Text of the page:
FIG. 4 illustrates another embodiment of the midsole 34 according to the present invention. As shown in FIG. 4, the midsole 34 includes a top layer 40 and a bottom layer 42. The bottom layer 42 has a wedge-shaped profile in which the lateral side 20 has a height greater than the medial side 22, as described with respect to FIG. 3. The top layer 40, on the other hand, includes a medial wedge-shaped profile in which the medial side has a height greater than the lateral side. The toe 18 and midfoot 14 portions of the top layer 40 each have respective medial heights 18 h 3, 14 h 3 and respective lateral heights 18 h 4, 14 h 4 that are substantially the same. Conversely, the heel 12 and forefoot 16 portions each have respective lateral heights 12 h 4, 16 h 4 that are greater than their respective medial heights 12 h 3, 16 h 3. The top layer 40, like the bottom layer 42, can support the heel 12 and forefoot 16 portions at substantially the same height along the longitudinal axis L.

The top layer 40 preferably is made from a compressible material, while the bottom layer 42 is semi-compressible or substantially non-compressible. Preferably, the top layer 40 is more compressible than the bottom layer 42. As a result of the increased compressibility of the top layer 40, the medial wedge of the top layer 40 does not interfere with the desired effect of the lateral wedge of the bottom layer 42. That is, the desired wedge-shaped profile of the midsole, at the heel and forefoot portions, is achieved upon the application of body weight.

While FIG. 4 illustrates a compressible top layer 40 having a medial wedge, and a semi-compressible (or non-compressible) bottom layer 42 having a lateral wedge, a person having ordinary skill in the art will readily appreciate that variations can exist without departing from the scope of the invention. For example, the midsole can be formed from a single layer of material having the same height throughout the material, but having a compressible medial side, and a semi-compressible or substantially non-compressible lateral side such that, during use and on weight bearing, a wedge-shaped profile is achieved. Alternatively, the midsole can be formed from several different materials present in different regions of the midsole, in which the compressibility differs between materials, and/or within each material. For example, the medial side of the midsole can include a single layer of compressible and/or semi-compressible material, and the lateral side can include several layers of a substantially non-compressible material. Moreover, additional layers can be provided at the heel and forefoot portions of the lateral side. The different materials used can be selected based on the desired use of the shoe or midsole.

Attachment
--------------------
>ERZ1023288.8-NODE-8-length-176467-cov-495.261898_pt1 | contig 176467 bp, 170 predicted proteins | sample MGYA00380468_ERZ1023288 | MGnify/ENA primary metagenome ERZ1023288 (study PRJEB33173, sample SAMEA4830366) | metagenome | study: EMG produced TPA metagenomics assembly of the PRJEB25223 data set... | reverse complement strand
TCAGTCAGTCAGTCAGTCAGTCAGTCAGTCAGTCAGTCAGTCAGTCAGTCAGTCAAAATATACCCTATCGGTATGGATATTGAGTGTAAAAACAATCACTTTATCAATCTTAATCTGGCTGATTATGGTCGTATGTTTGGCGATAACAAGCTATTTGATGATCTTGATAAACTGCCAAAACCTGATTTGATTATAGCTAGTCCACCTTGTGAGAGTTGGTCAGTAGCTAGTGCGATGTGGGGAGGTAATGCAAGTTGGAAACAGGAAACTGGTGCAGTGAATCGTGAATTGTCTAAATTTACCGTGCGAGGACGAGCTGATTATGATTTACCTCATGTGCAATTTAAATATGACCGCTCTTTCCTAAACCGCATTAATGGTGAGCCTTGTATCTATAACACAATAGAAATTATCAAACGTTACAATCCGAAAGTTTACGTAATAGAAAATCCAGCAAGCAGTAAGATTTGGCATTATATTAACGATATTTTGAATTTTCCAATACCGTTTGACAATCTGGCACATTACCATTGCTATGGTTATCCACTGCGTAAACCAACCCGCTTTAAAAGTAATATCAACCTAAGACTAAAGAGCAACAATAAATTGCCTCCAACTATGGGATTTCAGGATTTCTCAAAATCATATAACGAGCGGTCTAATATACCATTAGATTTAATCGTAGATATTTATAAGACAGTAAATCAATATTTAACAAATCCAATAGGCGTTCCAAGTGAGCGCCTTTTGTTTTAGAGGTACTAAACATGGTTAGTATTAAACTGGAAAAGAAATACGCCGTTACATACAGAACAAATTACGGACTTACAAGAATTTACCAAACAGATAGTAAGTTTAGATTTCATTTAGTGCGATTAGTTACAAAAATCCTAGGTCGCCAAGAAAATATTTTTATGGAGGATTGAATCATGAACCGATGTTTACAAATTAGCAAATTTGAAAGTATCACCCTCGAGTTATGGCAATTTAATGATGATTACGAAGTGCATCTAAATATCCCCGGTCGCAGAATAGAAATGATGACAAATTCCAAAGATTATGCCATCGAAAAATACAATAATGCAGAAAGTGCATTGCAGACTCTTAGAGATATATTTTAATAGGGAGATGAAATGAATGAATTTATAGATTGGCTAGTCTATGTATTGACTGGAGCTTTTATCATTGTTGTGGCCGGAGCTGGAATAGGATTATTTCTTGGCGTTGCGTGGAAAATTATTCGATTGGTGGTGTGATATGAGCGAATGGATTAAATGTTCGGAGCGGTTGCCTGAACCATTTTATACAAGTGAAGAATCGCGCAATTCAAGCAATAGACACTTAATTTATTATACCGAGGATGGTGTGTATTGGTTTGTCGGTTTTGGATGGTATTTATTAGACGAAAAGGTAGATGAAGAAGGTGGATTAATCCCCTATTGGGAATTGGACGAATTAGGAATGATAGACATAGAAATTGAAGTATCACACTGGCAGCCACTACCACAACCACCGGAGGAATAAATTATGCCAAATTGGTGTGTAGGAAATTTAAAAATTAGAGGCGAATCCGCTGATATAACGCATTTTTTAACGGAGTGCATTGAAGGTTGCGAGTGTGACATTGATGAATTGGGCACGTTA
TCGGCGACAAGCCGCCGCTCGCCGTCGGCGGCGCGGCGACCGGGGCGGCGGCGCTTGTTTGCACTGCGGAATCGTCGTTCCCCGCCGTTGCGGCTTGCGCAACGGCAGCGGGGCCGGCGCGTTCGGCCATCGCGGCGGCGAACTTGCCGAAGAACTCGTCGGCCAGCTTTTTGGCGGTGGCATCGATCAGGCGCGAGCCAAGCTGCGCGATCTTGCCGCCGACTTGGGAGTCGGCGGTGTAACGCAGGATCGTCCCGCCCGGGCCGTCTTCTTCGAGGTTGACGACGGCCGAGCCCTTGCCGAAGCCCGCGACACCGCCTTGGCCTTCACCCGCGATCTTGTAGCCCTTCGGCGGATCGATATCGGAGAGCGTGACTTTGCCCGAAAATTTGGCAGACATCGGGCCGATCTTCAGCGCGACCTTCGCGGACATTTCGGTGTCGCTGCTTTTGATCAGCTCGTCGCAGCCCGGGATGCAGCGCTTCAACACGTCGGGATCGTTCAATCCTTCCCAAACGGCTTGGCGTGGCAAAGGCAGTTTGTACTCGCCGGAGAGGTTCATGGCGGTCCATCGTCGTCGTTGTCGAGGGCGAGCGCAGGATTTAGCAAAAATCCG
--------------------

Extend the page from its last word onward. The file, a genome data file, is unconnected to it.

One having ordinary skill in the art will also appreciate that the midsole may assume a variety of shapes. For example, the midsole may have concave or convex edges. There also may be variations in the surfaces of the midsoles as long as an average lateral wedge shape is maintained with an inclination of about 2 to 12 degrees laterally, more preferably about 4 to 5, and most preferably about 5. For example, there may be slight indentations to accommodate the heel, forefoot, or toes, with an overall average inclination of the sole from about 2 to 12 degrees laterally, more preferably about 4 to 5, and most preferably about 5.

The lateral wedge design described above with respect to FIGS. 3 and 4 can be used in a shoe design alone or in combination with a cantilevered arch support as described below.

The midsole 34 can be made from a single layer, or several layers, of a variety of materials that are well known in the footwear industry. In addition, the type of material and material properties can vary throughout the midsole. Preferably, the midsole 34 should have sufficient resiliency to return to its original shape after compression. By way of non-limiting example, suitable materials for the midsole include polymers, naturally occurring materials such as rubber and leather, gas and fluid filled bladders, and composites. Exemplary polymers include elastomeric foams, such as ethylene vinyl acetate (EVA) and polyurethane (PU).